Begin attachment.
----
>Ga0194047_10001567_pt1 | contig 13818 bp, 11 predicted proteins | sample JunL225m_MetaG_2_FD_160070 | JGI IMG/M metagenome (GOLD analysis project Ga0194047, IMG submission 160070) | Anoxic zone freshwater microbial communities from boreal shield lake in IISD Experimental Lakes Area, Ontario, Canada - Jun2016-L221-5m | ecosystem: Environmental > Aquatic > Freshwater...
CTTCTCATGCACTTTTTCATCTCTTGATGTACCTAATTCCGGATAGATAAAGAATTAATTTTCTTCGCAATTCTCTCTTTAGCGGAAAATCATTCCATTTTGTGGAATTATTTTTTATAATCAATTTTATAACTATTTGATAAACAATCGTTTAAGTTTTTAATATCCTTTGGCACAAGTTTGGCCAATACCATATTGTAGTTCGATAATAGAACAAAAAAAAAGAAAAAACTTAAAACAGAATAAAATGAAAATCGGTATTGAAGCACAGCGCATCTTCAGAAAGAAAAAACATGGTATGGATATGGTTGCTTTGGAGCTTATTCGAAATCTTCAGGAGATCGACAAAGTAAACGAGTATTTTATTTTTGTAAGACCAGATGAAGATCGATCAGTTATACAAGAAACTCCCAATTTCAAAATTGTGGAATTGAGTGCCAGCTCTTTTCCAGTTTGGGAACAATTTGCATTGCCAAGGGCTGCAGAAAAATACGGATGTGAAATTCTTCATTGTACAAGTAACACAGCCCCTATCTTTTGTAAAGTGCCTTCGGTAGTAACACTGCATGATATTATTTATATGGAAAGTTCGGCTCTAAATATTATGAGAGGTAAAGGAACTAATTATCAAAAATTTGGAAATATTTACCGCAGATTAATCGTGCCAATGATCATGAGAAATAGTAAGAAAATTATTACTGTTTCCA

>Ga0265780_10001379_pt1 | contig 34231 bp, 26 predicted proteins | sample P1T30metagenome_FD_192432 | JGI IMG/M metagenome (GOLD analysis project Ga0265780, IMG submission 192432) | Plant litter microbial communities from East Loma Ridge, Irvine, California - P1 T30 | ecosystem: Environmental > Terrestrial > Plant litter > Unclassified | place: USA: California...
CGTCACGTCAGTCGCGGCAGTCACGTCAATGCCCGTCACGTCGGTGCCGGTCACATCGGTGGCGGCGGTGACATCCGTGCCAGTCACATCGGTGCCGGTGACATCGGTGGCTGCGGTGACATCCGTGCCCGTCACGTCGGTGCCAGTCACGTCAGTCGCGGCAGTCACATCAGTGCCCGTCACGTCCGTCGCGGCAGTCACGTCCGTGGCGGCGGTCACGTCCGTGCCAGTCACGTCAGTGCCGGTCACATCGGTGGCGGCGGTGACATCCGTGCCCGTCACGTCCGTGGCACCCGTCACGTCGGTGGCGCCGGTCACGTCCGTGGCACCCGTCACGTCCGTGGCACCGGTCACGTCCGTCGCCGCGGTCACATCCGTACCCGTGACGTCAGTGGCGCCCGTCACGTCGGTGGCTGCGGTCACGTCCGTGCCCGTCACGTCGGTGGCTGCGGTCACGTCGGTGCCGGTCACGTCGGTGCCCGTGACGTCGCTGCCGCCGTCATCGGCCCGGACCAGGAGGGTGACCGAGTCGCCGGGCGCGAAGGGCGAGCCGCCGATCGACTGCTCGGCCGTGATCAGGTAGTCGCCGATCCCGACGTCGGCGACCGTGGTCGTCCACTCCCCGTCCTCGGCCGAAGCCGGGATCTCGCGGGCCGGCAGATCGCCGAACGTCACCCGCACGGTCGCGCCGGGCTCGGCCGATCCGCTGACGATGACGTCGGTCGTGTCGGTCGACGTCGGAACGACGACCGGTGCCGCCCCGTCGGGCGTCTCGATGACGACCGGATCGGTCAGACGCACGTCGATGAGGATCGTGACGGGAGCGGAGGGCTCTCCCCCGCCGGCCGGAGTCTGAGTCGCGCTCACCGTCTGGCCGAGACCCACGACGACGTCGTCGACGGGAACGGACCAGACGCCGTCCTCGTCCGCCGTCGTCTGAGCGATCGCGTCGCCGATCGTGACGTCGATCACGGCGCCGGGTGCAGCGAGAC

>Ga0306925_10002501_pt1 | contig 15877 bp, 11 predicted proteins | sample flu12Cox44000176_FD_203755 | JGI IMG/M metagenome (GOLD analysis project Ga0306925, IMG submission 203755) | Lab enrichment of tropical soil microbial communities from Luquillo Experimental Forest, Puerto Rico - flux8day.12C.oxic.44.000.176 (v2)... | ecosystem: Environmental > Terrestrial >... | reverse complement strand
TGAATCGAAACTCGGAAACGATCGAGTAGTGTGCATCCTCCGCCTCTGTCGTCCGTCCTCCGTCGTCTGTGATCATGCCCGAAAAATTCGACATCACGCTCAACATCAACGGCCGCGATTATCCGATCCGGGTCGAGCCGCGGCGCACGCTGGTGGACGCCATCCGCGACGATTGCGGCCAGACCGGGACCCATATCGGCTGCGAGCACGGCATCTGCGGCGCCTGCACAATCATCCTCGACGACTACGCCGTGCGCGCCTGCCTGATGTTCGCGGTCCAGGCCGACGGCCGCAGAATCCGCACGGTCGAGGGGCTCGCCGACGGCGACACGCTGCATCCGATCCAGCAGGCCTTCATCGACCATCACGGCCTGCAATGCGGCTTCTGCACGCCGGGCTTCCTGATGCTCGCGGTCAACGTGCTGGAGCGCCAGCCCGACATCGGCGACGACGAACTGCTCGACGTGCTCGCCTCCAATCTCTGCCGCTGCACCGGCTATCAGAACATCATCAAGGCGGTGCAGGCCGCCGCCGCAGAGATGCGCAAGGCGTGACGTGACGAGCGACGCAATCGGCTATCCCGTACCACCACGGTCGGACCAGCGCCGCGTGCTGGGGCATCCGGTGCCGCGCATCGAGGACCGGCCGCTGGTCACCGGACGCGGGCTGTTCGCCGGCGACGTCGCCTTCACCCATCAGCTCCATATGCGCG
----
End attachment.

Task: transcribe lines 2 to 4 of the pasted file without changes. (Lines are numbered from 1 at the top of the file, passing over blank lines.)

CTTCTCATGCACTTTTTCATCTCTTGATGTACCTAATTCCGGATAGATAAAGAATTAATTTTCTTCGCAATTCTCTCTTTAGCGGAAAATCATTCCATTTTGTGGAATTATTTTTTATAATCAATTTTATAACTATTTGATAAACAATCGTTTAAGTTTTTAATATCCTTTGGCACAAGTTTGGCCAATACCATATTGTAGTTCGATAATAGAACAAAAAAAAAGAAAAAACTTAAAACAGAATAAAATGAAAATCGGTATTGAAGCACAGCGCATCTTCAGAAAGAAAAAACATGGTATGGATATGGTTGCTTTGGAGCTTATTCGAAATCTTCAGGAGATCGACAAAGTAAACGAGTATTTTATTTTTGTAAGACCAGATGAAGATCGATCAGTTATACAAGAAACTCCCAATTTCAAAATTGTGGAATTGAGTGCCAGCTCTTTTCCAGTTTGGGAACAATTTGCATTGCCAAGGGCTGCAGAAAAATACGGATGTGAAATTCTTCATTGTACAAGTAACACAGCCCCTATCTTTTGTAAAGTGCCTTCGGTAGTAACACTGCATGATATTATTTATATGGAAAGTTCGGCTCTAAATATTATGAGAGGTAAAGGAACTAATTATCAAAAATTTGGAAATATTTACCGCAGATTAATCGTGCCAATGATCATGAGAAATAGTAAGAAAATTATTACTGTTTCCA

>Ga0265780_10001379_pt1 | contig 34231 bp, 26 predicted proteins | sample P1T30metagenome_FD_192432 | JGI IMG/M metagenome (GOLD analysis project Ga0265780, IMG submission 192432) | Plant litter microbial communities from East Loma Ridge, Irvine, California - P1 T30 | ecosystem: Environmental > Terrestrial > Plant litter > Unclassified | place: USA: California...
CGTCACGTCAGTCGCGGCAGTCACGTCAATGCCCGTCACGTCGGTGCCGGTCACATCGGTGGCGGCGGTGACATCCGTGCCAGTCACATCGGTGCCGGTGACATCGGTGGCTGCGGTGACATCCGTGCCCGTCACGTCGGTGCCAGTCACGTCAGTCGCGGCAGTCACATCAGTGCCCGTCACGTCCGTCGCGGCAGTCACGTCCGTGGCGGCGGTCACGTCCGTGCCAGTCACGTCAGTGCCGGTCACATCGGTGGCGGCGGTGACATCCGTGCCCGTCACGTCCGTGGCACCCGTCACGTCGGTGGCGCCGGTCACGTCCGTGGCACCCGTCACGTCCGTGGCACCGGTCACGTCCGTCGCCGCGGTCACATCCGTACCCGTGACGTCAGTGGCGCCCGTCACGTCGGTGGCTGCGGTCACGTCCGTGCCCGTCACGTCGGTGGCTGCGGTCACGTCGGTGCCGGTCACGTCGGTGCCCGTGACGTCGCTGCCGCCGTCATCGGCCCGGACCAGGAGGGTGACCGAGTCGCCGGGCGCGAAGGGCGAGCCGCCGATCGACTGCTCGGCCGTGATCAGGTAGTCGCCGATCCCGACGTCGGCGACCGTGGTCGTCCACTCCCCGTCCTCGGCCGAAGCCGGGATCTCGCGGGCCGGCAGATCGCCGAACGTCACCCGCACGGTCGCGCCGGGCTCGGCCGATCCGCTGACGATGACGTCGGTCGTGTCGGTCGACGTCGGAACGACGACCGGTGCCGCCCCGTCGGGCGTCTCGATGACGACCGGATCGGTCAGACGCACGTCGATGAGGATCGTGACGGGAGCGGAGGGCTCTCCCCCGCCGGCCGGAGTCTGAGTCGCGCTCACCGTCTGGCCGAGACCCACGACGACGTCGTCGACGGGAACGGACCAGACGCCGTCCTCGTCCGCCGTCGTCTGAGCGATCGCGTCGCCGATCGTGACGTCGATCACGGCGCCGGGTGCAGCGAGAC